Advertisement

President Reagan Monday halted U.S. shipments of cluster-bomb type...

By
JIM ANDERSON

WASHINGTON -- President Reagan Monday halted U.S. shipments of cluster-bomb type ammunition to Israel pending a review of possible misuse of the weapons by Israeli forces in Lebanon.

Immediately involved was a shipment of 4,000 155mm artillery shells that had been scheduled to be turned over to Israel Monday. The shells splinter into hundreds of small bomblets that then rain down over a large area.

Advertisement

Other U.S. military supplies to Israel will not be affected. Pentagon officials said the Israelis have some other items on order, but nothing for delivery any time soon.

It was the first such action against the Israelis since last summer.

At that time, the Reagan administration held up sending F-16 and F-15 warplanes because Israel used U.S. F-16s to bomb Iraq's nuclear reactor and to hit Palestine Liberation Organization targets in Beirut that reportedly killed 300 civilians.

Deputy White House press secretary Larry Speakes told reporters that until a review by an inter-government agency is completed, 'there will be no shipments of projectiles or other cluster-bomb related materials' to Israel.

Reagan had asked Israel repeatedly for more than a month for information regarding charges that the use of cluster bombs during the invasion of Lebanon violated a secret agreement with the United States.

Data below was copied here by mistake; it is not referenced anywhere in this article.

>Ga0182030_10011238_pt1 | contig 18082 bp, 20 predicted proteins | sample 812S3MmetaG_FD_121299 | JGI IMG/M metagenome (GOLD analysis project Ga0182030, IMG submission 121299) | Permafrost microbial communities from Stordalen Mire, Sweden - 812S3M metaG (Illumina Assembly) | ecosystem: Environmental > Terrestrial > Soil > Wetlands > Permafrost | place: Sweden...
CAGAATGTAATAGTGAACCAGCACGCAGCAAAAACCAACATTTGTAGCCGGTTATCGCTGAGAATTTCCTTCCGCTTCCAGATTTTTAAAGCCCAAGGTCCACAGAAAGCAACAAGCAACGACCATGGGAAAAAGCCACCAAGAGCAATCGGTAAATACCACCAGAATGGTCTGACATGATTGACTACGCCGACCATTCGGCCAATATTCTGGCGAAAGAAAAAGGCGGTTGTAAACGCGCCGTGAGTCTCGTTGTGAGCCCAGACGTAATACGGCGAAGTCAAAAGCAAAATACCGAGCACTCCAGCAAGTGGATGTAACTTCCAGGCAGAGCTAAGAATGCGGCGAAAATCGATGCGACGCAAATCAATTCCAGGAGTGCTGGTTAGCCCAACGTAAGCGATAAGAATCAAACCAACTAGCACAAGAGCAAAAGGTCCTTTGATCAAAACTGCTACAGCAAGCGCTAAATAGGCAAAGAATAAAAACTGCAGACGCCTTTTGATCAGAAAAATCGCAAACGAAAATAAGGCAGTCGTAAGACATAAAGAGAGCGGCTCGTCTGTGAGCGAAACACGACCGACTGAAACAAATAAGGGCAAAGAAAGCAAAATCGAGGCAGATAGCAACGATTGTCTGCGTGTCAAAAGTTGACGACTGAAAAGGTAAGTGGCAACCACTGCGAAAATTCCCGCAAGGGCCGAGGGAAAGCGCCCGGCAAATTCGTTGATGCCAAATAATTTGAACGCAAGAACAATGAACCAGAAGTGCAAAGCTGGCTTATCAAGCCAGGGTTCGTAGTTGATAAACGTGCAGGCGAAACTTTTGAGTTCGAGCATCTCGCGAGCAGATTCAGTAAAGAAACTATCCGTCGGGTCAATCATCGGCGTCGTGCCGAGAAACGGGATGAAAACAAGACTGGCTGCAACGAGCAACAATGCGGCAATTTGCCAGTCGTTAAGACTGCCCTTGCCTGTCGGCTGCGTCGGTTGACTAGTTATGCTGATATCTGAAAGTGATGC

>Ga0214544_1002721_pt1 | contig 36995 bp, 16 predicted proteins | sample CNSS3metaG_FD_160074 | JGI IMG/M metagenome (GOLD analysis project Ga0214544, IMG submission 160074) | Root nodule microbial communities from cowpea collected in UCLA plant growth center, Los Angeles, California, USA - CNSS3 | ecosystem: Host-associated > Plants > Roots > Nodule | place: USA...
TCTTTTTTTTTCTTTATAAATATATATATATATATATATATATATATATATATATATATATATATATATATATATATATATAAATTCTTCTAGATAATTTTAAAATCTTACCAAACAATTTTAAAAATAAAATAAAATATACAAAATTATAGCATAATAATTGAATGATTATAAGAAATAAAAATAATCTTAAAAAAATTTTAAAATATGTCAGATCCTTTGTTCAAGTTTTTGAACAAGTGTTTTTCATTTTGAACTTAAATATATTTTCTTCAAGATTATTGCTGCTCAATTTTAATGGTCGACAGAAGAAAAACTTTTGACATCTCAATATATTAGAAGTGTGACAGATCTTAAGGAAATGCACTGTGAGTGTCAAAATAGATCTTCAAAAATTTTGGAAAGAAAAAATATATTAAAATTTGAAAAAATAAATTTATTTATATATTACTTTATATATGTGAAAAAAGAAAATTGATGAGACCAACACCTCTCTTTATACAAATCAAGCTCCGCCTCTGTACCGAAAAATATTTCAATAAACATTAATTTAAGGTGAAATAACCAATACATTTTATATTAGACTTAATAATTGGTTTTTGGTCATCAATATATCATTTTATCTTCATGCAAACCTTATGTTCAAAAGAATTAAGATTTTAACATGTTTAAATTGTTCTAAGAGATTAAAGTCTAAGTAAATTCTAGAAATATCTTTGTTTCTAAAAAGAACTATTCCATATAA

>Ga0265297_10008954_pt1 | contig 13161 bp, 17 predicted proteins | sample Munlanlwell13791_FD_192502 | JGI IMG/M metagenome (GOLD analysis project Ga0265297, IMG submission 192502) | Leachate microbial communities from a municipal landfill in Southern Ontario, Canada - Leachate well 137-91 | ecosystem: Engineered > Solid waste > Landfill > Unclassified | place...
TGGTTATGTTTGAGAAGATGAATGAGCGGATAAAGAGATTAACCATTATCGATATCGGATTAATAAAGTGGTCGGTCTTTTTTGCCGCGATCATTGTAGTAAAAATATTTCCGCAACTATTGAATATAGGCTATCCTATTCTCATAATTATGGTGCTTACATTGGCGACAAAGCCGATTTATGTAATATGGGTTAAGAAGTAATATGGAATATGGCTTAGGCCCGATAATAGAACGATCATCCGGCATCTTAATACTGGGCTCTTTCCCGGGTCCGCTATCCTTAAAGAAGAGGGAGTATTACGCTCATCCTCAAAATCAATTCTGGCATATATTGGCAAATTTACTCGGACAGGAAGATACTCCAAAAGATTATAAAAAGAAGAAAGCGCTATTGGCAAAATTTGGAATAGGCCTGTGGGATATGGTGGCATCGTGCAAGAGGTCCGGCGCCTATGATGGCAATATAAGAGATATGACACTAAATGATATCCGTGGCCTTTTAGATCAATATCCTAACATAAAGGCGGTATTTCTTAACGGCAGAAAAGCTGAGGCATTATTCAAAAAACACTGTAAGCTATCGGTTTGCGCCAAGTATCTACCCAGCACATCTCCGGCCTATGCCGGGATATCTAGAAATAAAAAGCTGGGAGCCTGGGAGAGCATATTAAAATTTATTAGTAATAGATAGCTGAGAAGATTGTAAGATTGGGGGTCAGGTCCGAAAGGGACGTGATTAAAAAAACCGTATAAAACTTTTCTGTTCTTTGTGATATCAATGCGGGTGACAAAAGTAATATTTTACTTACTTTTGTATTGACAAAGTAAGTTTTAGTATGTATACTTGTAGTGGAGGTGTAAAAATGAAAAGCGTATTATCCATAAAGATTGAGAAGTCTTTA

Advertisement

The 1978 agreement reportedly forbids the use of the weapons against civilian targets, and provides they can only be used when Israel is faced with attack from more than one Arab opponent.

Israel reportedly told the United States in a letter last Friday - itself classified -- that it had not violated its agreement on the use of the American-supplied anti-personnel bombs because they were only aimed at military targets and since the Israelis at the time were facing both the Palestine Liberation Organization and Syrian forces.

Reporters in Lebanon had reported seeing evidence of the U.S.-made cluster bomb units, dropped from Israeli warplanes in Palestinian refugee camps.

'The president is reviewing the reply from Israel received on Friday and associated factors,' Speakes said. 'The review is taking place by an inter-agency group. They will make recommendations to the president.

'Until that review is complete, there will be no shipments of projectiles or other cluster bomb unit related materials.'

A spokesman for the Israeli embassy, Nachman Shai, said there would be no comment on the administration decision.

Neither the White House now the State Department defined 'associated factors.'

But the decision coincided with the arrival in Washington of two representatives from the Arab League, the foreign ministers of Syria and Saudi Arabia, for meetings with Reagan and Secretary of State George Shultz.

Advertisement

The meetings were regarded as the first opportunity for the Arab world to see first hand if the change in the U.S. foreign policy machine - from Alexander Haig to George Shultz -- will cause any shift in U.S. Middle East policy.

Shultz, in his confirmation hearings last week, stressed continuity of U.S. policy. But he appeared to give more emphasis to the particiaption of the Palestinians in the Middle east negotiations than Haig did.

President Reagan Monday halted U.S. shipments of cluster-bomb type ammunition to Israel pending a review of possible misuse of the weapons by Israeli forces in Lebanon.

Immediately involved was a shipment of 4,000 155mm artillery shells that had been scheduled to be turned over to Israel Monday. The shells splinter into hundreds of small bomblets that then rain down over a large area.

Other U.S. military supplies to Israel will not be affected. Pentagon officials said the Israelis have some other items on order, but nothing for delivery any time soon.